Africans In The UK
This extant edition concentrates on two topics, such as the history of black Africans, and immigration. No doubt, these subjects will be of perennial interest to students, intellectuals, policy makers, historians and the general public. The interlocutors of these concepts have often provoked controversies and contentious arguments which cannot be studied in one volume, but several. Race and immigration have become one of the most provocative debates in recent times, as witnessed by the recent Brexit campaign.
The subject of race revealed how the colour of the skin placed limitations on people in the 19th century. Since racial attitude were directed at ‘people of colour’ it is important to examine who these groups of people were and where they originated from-‘Black People’. The term black people refers to a human group whose skin colour are perceived to be dark-skinned. 3. It also served as an identity for black people of African origin and South Asia. In the UK, black is also used as a terminology to describe people who are of non-white descent. This description has undergone various changes since the 1950’s.
The 2001 census was the first to classify people into ethnic groups. Black Minority and Ethnic (BME) and Black Asian and Minority Ethnic groups. (BAME). BME groups are now
used to describe people from Africa, Caribbean and their descendants who may be the third or fourth generation Black British.
The black African group is diverse with different official languages spoken according to their colonial routes. Black Africans from French-speaking countries speak French, while those from the English speaking countries speak English. There are about 26 French-speaking countries in Africa and about 23 countries that speak English.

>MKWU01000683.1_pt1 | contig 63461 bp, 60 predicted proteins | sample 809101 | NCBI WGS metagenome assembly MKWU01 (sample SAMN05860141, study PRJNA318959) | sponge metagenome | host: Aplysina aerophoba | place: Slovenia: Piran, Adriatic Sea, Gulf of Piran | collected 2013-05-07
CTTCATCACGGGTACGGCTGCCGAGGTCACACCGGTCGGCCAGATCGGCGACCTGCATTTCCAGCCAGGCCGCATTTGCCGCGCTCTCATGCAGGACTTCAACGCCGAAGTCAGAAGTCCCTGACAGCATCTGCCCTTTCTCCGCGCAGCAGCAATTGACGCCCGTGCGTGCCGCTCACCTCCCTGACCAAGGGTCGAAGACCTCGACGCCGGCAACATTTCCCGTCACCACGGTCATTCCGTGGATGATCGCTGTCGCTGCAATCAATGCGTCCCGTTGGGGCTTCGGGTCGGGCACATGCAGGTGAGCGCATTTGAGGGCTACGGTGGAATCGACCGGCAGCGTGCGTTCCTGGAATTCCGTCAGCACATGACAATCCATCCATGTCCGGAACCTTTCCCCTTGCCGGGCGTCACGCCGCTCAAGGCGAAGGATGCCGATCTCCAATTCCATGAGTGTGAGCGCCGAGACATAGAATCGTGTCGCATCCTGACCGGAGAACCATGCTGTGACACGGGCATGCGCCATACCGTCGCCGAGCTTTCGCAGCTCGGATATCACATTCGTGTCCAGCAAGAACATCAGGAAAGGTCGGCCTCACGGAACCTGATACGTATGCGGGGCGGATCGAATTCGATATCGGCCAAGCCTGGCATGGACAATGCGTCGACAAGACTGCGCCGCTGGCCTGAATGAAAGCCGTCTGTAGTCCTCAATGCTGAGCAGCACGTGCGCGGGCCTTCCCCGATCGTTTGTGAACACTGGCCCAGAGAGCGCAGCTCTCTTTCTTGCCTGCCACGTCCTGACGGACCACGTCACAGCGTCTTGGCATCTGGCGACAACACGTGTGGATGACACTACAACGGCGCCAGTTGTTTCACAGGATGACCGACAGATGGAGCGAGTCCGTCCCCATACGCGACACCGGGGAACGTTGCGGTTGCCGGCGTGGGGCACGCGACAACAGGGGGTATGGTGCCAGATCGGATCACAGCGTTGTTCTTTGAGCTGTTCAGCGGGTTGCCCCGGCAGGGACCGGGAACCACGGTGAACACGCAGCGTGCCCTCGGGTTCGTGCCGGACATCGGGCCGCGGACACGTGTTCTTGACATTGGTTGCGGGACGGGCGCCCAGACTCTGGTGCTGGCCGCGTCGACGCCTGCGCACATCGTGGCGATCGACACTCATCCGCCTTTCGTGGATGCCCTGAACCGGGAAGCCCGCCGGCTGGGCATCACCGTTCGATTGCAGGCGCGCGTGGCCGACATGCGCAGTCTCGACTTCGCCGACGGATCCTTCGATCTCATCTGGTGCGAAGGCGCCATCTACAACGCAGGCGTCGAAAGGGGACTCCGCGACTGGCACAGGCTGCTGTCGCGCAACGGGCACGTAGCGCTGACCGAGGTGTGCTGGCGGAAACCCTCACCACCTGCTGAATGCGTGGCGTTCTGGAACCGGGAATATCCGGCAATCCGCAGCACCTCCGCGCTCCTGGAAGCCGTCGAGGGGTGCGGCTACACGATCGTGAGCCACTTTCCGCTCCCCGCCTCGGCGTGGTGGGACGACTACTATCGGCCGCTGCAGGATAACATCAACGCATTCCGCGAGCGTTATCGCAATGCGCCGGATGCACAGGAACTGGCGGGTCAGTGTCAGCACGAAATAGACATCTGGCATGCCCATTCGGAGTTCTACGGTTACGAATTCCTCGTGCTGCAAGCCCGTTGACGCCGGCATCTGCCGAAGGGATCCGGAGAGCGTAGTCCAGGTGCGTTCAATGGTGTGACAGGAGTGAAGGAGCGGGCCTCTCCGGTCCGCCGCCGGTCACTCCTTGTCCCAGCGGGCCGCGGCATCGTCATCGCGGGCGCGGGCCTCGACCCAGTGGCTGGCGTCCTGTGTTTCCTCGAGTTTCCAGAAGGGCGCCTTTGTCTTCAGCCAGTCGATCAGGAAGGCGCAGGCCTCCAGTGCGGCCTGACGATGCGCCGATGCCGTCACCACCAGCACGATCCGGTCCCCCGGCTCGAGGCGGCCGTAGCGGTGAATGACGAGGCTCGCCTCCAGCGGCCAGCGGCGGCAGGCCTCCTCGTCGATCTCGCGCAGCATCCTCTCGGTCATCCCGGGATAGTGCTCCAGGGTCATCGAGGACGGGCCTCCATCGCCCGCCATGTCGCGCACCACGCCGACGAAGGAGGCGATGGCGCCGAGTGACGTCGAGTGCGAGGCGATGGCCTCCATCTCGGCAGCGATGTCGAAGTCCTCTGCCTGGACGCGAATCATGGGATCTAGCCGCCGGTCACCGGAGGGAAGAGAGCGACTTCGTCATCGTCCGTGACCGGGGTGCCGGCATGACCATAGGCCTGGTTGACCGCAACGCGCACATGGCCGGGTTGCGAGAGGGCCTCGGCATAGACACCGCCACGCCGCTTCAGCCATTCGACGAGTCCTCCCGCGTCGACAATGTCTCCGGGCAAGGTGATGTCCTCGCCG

In this study, we would refer to black Africans and Black Minority Ethnic, (BME) interchangeably. In its early days, the term ‘black’ ‘black African’ and ‘Africa’ was equated with something inferior, and so were dealt with harshly by many of the European slave masters. Through scientific racism, the Europeans were able to justify slave trade. This occurs when the theories of science are employed to support or justify racism, or racial superiority. For example, it was said that the African brain was inferior to that of the white brain. While these theories were dismissed, these unspoken believe still pervades the way some white men still view black people up till date. Being clear about the construction of racism is important. Racism according to the Oxford dictionary is defined as a bias, discrimination or antagonism directed against someone of a different race based on the belief that one’s race is superior.’
Racist attitudes towards black people was a grave concern during the 19th century. Black people were seen as apes and were treated as properties. As a result of this, their hard work, innovation, and education were not remunerated because of the belief that slaves were not allowed to own anything. Thus, the Europeans continued to devalue anything that was African. For example, their mannerisms, religion, accent, language, and culture were scorned.
In schools, for example, some school teachers have been said to exclude children’s names during registration periods because they struggled to pronounce their names. Some Africans notably Nigerians have been known to change their native names to an English one, to assist them in obtaining employment.